Coming together to talk #MeToo at SBU

Coming together to talk #MeToo at SBU

A Stony Brook University student has alleged that a professor sexually harassed her. File photo

To translate the #MeToo social media movement into real world action, The Safe Center LI and #MeToo founder Tarana Burke, with Suffolk County legislators, business owners, nonprofits and cultural organizations will gather at Stony Brook University Jan. 28 in an effort to build greater support for the safety and empowerment of all women and girls.

“People are so appalled with what others have been getting away with for so long, and what level it’s rising to,” said Suffolk County Legislator Kara Hahn (D-Setauket). “What’s important about the #MeToo movement is it’s an attempt at a cultural shift.”

Hahn is leading a roundtable discussion from 10:15 to 11:45 a.m. with Burke and nonprofits for 40 members of town, county and state government. They will share ideas about legislation that can create a safer environment for victims of abuse. It is not open to public or media.

At 12:45 p.m. student leaders will have lunch with Burke to discuss ways to protect university students. From 2 to 3:30 p.m., a public forum will be held in the Student Activities Center, where Burke will be questioned by three kids who have gone through i-tri girls, a free program across six school districts on the East End that empowers girls through the completion of a triathlon. A safe space will be opened from 3:30 to 5 p.m., where Crime Victims Center rape and trauma counselors will be available.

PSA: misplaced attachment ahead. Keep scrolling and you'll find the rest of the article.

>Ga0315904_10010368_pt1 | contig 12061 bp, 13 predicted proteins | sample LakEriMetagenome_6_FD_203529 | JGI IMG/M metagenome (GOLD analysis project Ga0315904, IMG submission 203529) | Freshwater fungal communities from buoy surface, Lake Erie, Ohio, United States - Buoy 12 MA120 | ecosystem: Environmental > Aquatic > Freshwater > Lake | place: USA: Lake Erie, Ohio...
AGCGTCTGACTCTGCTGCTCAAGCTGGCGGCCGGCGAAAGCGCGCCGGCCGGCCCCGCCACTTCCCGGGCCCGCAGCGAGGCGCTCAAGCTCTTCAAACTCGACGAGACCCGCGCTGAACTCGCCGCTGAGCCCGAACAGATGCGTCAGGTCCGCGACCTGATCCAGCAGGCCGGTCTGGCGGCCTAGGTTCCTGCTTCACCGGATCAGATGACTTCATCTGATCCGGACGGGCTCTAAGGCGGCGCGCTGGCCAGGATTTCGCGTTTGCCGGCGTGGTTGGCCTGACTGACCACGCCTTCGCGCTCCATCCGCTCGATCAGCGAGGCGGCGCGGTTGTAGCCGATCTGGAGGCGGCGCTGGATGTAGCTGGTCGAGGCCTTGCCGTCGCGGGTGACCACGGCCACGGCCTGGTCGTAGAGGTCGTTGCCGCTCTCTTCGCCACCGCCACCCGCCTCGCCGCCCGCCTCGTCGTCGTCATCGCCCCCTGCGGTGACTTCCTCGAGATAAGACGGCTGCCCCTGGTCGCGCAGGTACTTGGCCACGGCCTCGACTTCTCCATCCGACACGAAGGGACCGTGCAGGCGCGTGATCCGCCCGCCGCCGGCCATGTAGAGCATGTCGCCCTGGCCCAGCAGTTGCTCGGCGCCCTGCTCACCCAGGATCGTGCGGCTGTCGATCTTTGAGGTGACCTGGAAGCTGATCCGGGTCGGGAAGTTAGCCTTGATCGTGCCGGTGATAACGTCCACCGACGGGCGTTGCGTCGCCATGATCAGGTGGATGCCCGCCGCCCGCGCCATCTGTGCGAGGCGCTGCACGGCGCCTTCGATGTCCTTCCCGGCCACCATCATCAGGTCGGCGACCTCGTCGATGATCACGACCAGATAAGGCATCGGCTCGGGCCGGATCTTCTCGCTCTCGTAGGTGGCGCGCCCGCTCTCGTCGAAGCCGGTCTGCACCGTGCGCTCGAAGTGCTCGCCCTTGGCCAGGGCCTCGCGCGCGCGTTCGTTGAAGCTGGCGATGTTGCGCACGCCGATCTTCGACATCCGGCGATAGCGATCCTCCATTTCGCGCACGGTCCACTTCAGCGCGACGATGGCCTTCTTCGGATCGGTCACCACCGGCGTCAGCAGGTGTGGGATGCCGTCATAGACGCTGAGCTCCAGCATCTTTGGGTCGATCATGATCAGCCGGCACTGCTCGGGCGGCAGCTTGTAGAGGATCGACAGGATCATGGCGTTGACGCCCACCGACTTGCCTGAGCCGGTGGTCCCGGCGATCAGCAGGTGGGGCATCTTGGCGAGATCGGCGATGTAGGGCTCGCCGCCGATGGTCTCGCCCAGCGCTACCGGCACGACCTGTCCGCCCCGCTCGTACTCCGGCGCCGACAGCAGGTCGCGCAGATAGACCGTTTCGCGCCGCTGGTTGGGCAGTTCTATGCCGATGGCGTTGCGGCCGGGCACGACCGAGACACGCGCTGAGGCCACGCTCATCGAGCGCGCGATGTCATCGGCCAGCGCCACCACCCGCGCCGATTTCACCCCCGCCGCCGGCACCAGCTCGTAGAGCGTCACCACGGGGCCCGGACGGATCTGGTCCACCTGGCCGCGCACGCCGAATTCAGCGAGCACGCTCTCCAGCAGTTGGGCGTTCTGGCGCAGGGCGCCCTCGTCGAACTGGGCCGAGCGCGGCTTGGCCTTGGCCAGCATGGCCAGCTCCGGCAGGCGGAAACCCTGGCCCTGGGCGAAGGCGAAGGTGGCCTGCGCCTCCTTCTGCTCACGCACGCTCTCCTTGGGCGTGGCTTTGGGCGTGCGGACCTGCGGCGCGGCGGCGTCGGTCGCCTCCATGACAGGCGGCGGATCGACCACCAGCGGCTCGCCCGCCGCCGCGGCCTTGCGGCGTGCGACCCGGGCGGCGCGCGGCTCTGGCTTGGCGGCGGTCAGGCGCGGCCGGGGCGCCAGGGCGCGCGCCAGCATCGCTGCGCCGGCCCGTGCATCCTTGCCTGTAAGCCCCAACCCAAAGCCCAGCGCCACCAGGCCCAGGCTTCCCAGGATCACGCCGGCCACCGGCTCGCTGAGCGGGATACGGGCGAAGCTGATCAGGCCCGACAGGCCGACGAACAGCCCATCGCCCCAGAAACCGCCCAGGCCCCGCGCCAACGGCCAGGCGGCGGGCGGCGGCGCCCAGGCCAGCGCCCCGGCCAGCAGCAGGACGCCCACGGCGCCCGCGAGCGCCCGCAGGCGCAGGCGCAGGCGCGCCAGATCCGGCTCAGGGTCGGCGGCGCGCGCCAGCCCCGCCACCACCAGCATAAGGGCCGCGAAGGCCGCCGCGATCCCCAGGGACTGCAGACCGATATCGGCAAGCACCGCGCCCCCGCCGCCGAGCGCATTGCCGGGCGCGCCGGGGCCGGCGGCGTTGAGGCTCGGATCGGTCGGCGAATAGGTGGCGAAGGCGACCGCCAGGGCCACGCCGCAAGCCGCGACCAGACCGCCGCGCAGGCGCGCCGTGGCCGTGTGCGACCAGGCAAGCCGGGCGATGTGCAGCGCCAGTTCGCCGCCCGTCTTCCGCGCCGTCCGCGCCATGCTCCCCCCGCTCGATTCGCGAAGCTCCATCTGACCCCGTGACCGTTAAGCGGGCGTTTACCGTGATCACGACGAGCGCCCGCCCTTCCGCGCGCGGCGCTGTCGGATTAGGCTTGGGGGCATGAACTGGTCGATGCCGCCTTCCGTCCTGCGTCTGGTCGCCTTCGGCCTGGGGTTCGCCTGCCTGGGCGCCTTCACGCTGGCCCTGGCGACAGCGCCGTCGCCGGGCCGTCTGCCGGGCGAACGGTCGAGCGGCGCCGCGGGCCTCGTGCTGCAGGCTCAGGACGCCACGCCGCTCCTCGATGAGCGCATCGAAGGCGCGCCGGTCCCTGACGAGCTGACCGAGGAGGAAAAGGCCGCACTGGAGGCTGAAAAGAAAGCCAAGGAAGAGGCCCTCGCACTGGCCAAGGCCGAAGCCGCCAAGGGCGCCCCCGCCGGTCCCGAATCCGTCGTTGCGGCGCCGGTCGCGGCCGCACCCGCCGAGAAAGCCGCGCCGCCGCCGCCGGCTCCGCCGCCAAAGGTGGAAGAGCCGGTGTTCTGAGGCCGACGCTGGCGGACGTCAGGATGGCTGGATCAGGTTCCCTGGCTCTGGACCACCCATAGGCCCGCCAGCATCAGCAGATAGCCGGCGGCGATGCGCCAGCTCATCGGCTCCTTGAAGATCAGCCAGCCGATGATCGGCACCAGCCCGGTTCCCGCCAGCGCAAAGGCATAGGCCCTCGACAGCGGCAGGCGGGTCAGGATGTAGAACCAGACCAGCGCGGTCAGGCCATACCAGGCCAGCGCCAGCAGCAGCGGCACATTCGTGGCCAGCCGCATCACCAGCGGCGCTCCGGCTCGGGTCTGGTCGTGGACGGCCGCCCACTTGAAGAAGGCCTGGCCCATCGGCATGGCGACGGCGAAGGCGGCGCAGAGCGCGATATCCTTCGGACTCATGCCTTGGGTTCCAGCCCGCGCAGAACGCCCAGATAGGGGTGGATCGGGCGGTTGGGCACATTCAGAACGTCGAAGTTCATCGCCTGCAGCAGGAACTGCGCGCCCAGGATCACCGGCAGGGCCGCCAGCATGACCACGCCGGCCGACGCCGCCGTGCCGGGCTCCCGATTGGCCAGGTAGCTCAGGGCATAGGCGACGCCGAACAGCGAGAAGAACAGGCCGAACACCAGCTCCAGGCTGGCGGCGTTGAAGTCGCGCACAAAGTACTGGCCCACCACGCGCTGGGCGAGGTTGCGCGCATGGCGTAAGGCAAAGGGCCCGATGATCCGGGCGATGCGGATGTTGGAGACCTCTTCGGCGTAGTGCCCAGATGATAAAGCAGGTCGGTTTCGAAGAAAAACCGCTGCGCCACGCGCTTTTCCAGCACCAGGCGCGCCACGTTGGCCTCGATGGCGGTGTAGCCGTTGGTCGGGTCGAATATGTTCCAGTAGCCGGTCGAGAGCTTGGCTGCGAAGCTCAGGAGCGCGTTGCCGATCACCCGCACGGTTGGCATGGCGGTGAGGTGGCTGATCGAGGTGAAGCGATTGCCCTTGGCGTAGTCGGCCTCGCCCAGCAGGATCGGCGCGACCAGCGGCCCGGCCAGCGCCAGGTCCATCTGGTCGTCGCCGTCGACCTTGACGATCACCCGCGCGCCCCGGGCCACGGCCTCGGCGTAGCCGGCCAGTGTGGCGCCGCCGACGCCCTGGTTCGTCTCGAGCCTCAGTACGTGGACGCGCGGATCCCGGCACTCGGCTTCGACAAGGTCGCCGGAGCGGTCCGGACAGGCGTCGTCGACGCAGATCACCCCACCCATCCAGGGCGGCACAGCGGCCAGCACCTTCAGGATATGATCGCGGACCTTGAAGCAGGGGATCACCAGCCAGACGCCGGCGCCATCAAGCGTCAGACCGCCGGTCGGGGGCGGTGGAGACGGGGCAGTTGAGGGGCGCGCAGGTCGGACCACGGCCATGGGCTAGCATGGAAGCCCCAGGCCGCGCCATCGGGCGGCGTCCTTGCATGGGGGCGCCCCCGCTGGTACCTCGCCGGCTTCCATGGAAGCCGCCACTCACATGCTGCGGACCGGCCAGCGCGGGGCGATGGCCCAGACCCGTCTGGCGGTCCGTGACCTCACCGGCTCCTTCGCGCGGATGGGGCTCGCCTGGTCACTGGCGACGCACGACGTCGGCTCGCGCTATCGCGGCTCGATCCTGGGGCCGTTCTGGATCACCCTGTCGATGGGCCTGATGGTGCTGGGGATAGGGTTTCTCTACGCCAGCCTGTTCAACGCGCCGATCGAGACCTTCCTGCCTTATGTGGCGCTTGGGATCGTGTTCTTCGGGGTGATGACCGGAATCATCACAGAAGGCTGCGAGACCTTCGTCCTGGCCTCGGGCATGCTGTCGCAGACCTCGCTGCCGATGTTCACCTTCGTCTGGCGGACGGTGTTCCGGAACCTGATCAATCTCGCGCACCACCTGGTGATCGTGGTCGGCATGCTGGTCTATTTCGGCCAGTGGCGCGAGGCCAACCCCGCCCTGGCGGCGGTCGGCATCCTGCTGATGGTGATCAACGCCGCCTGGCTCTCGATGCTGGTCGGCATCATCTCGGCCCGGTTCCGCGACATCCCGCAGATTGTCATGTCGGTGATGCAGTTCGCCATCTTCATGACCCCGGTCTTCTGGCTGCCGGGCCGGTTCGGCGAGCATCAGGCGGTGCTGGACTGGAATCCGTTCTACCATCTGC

The discussion will lay groundwork for a 10X10X10 initiative, which will gather input from 10 youth-based
organizations like schools or nonprofits; 10 government officials; and 10 Long Island-based companies. It is modeled off British actress and activist Emma Watson’s HeForShe IMPACT 10X10X10 initiative, put in place to galvanize momentum in advancing gender equality and women’s empowerment.

The plan is for follow-ups to the event, and a website to pool the resources into one place, and showcase models, ideas and strategies to tackle the issue.

“We want to create models that can be shared and replicated across sectors,” said Cindy Morris, chief operating officer of i-tri girls. “There are people and organizations that are doing this beautifully, powerfully and with impact. We want to focus on education and empowerment, policy and best practices, and possible legislation ideas at all levels.”

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